Therefore, learning Arabic and the Muslim world are closely tied together. Learning classical Arabic for example is mandatory for those wishing to follow the precepts of Mohammad.
What is classical Arabic?
The language of the Arab community is nearly 2000 years old. The Quran was written in the 7th century in a form of ancient Arabic believed to be understood by all Arabic speakers. Quranic Arabic is called literary Arabic.
Literary Arabic is very similar to Modern standard Arabic (Msa) which is the basis of Arabic script across all Arabic speaking countries. It is used in Arabic writing where the audience is international (in the media, books, newspapers etc)
Literary Arabic is opposed to dialectical Arabic in that the latter refers to the dialects spoken in each Arab country. This complicates matters for anyone looking for an Arabic course as the language spoken across the Middle East and North Africa is different from country to country.
In other words, Moroccan Arabic (also known as Darija) isn't the same as Palestinian Arabic, and Iraqi Arabic isn't the same as Egyptian or Syrian Arabic.
Aside from the difference in the Arabic pronunciation, there are divergences in grammatical structures, vocabulary, and phrases.
When it comes to formal written Arabic tuition, the majority of native Arabic speakers living in Muslim countries learn the standard Arabic of Msa that has been modernized for the 20th.
However, to be able to understand the verses of the Quran, one must learn another level of ancient classical Arabic, Quranic Arabic.
Still today, this literary Arabic is used for sacred Islamic texts and liturgies.
Fortunately, Arabic is a very phonetic (easy to pronounce) language because it contains only four vowels.
Of all the languages in the world, Arabic is among those with the weakest vowels and the easiest pronunciation.
The degree to which a language is difficult to pronounce is directly linked to the number of vowels in that language.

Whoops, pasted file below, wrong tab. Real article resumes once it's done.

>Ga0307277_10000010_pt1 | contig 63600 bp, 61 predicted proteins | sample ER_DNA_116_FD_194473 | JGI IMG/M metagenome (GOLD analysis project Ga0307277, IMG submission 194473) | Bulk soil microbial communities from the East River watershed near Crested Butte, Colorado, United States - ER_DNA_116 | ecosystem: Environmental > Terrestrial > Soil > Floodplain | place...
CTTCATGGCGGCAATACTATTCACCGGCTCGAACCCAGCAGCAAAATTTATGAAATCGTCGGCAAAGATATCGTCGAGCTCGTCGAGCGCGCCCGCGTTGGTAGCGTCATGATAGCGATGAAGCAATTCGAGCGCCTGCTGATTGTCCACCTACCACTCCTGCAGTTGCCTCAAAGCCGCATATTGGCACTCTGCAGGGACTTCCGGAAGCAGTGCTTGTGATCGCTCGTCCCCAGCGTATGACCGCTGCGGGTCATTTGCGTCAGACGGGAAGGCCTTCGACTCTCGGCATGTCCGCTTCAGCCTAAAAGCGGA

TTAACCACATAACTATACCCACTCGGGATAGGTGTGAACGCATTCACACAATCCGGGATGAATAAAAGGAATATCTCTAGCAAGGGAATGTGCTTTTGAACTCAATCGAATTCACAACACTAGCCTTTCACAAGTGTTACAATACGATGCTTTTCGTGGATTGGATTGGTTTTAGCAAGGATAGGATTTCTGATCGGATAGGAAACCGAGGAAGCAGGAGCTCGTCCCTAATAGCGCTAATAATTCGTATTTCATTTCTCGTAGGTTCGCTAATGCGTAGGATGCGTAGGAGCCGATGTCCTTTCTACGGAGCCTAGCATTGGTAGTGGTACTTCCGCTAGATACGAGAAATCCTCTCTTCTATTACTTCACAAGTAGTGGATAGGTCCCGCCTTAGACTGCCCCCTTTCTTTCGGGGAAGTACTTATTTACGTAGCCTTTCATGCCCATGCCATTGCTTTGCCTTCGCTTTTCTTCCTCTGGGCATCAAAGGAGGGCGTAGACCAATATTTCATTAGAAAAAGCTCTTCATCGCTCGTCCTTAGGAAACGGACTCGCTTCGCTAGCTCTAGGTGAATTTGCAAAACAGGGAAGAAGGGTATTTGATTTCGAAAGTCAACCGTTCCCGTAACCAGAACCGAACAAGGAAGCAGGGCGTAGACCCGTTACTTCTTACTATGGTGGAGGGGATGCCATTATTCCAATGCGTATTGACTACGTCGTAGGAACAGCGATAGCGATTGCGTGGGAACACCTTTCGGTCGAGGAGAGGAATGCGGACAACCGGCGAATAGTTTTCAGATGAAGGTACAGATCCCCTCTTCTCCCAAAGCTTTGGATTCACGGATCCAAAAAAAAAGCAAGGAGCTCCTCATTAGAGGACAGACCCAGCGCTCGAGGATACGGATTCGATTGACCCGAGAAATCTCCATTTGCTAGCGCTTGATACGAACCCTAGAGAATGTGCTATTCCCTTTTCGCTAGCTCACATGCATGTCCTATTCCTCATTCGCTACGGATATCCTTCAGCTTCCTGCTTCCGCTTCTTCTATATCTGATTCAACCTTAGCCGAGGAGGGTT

There are eight vowels in Turkish.
In some European languages, such as English and French, there are more than ten vowel sounds.
Other languages found elsewhere in the world have more than seven or eight vowels.
The four vowels (A, E, I, and U) in Arabic also exist in nearly every other language and are used quite extensively.
So, an Arabic speaker who wishes to learn another language and speak well must get used to making a few sounds that don't exist in Arabic.
On the other hand, a non-Arabic-speaking person would have no difficulty getting accustomed to Arabic sounds because the sounds used in Arabic are most likely the principle sounds used in his or her own language.
When we consider that non-Arabic speaking Muslims must recite the Quran in its original language, it is clear that Arabic must be rather easy for them to learn and why Arabic is considered a universal language.
Taking courses in Quranic and literary Arabic can help learners achieve the following vital goals:
- improving oral communication in one of the world's most beautiful languages
- discovering the origin of their first name in Arabic
- learning the Arabic alphabet
- learning Arabic grammar in order to write in Arabic
- extending knowledge of Arabic words
- learning Arabic calligraphy
- exploring Arabic poetry through poets like Avicenna.
- receiving a high-quality Islamic education
- practising the art of tajwid, improving Quranic recitation
- understanding the Quran
- learning to read Arabic
Achieving your goals is simple. Just head on over to your nearest mosque and inquire about Arabic language classes and Islamic training.
Is the mosque too far away?
Then, try online Arabic lessons. They're yours for the taking! Just put in "Arabic course London" or Leeds or Glasgow or Aberystwyth in your search engine bar and you will soon be able to read the first sutras.